Our class video runs about forty minutes and covers Bystander CPR, AED use, choking emergencies, and stroke recognition.

AEDs and water...

This is not as complex as it might initially seem.

First, the victim should not be IN the water when you use the AED - and I don't care whether that's in a swimming pool or lying on the deck surrounding the pool in an eighth of an inch of water.

Second, the skin in the area of the upper body needs to be dried off, if wet. if the skin is wet, a more-than-usual amount of electrical energy will be diverted from the normal path through the heart to a path along the skin.


What I didn't know about CPR...

I've seen four different ways to perform CPR with your hands in the past weeks.

1. Lock your arms straight, get your shoulders over the hands, and rock from the hips. So far, no surprise.
2. Perform #1 but use your abs to accelerate your shoulders downward.
3. Perform #1 but start with your arms slightly bent and straighten them as you start the downward push.
4. Perform 1, 2, and 3 simultaneously.

For those who lack the physical training and endurance to perform alternatives 2, 3, & 4, you'll have to stick with alternative #1.

The Recommendation of a Book

Thanks to Doctors Gillinov and Nissin of the Cleveland Clinic, we have a book titled Heart 411 (Three Rivers Press). It is a well-organized, comprehensive, 500+ page treasure trove of information.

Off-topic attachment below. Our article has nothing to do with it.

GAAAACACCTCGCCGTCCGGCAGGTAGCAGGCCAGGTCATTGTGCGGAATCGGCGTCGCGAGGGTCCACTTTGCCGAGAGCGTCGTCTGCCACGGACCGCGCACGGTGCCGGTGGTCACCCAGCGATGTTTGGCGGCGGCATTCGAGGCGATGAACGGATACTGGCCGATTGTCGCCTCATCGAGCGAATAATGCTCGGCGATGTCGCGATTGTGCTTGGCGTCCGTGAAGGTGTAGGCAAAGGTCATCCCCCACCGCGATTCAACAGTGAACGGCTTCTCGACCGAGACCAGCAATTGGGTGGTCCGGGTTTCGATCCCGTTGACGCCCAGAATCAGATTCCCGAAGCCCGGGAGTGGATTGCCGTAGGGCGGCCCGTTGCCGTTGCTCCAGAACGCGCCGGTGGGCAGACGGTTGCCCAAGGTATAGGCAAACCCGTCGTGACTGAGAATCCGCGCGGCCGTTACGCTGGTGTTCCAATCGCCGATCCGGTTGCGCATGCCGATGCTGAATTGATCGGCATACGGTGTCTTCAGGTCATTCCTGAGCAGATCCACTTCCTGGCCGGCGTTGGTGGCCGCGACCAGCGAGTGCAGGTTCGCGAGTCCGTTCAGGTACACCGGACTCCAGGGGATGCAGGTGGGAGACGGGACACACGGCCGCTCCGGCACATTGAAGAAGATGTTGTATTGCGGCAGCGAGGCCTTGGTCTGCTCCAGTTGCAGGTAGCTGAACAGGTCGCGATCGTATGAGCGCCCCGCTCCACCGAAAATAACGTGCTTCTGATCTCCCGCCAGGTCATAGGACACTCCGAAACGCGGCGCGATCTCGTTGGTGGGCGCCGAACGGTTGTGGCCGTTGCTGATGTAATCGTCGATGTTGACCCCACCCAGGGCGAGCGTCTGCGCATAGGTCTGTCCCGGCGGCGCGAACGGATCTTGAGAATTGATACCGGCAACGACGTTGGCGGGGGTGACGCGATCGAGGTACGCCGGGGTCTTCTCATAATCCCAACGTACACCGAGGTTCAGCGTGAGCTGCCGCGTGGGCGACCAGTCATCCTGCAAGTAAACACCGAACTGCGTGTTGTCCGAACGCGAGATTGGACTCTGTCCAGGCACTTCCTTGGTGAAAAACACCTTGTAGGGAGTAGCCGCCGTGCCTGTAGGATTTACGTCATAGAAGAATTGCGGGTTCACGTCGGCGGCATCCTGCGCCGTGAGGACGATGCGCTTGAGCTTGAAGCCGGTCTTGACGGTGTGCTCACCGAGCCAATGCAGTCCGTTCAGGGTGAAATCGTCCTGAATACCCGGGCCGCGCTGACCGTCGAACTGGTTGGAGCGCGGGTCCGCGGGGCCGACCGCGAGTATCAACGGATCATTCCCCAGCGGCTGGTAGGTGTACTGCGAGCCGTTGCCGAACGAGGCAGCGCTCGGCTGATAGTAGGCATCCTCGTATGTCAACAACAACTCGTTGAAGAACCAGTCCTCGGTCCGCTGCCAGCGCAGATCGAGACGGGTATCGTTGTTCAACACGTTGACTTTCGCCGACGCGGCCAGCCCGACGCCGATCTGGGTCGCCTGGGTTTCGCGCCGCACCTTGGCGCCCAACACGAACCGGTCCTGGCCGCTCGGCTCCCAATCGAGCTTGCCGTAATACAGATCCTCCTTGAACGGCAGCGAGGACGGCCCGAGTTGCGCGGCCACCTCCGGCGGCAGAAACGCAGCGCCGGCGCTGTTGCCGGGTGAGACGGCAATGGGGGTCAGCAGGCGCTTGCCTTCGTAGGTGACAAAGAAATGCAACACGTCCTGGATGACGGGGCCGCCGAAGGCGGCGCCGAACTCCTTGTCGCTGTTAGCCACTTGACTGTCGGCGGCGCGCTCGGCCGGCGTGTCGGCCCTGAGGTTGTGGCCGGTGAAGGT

The book contains an interesting chapter on how a woman's heart is different and similar to a man's.

The primary symptom of coronary heart disease is chest pain for both sexes. Also the principal strategies for prevention and treatment apply to both men and women: healthy lifestyle, medicine, angioplasty, and surgery.


1. Since 1984, more women than men have died from coronary heart disease each year. Prevalence is dropping in men but rising in women.
2. For men, a heart attack is the first sign of heart disease. For women, the first sign is more commonly angina - a discomfort or fullness in the chest that generally occurs with exercise or stress and is relieved with rest.

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The mission of the Sudden Cardiac Arrest (SCA) Foundation is to prevent death and disability from sudden cardiac arrest. The vision of the SCA Foundation is to increase awareness about sudden cardiac arrest and influence attitudinal and behavioral changes that will reduce mortality and morbidity from SCA.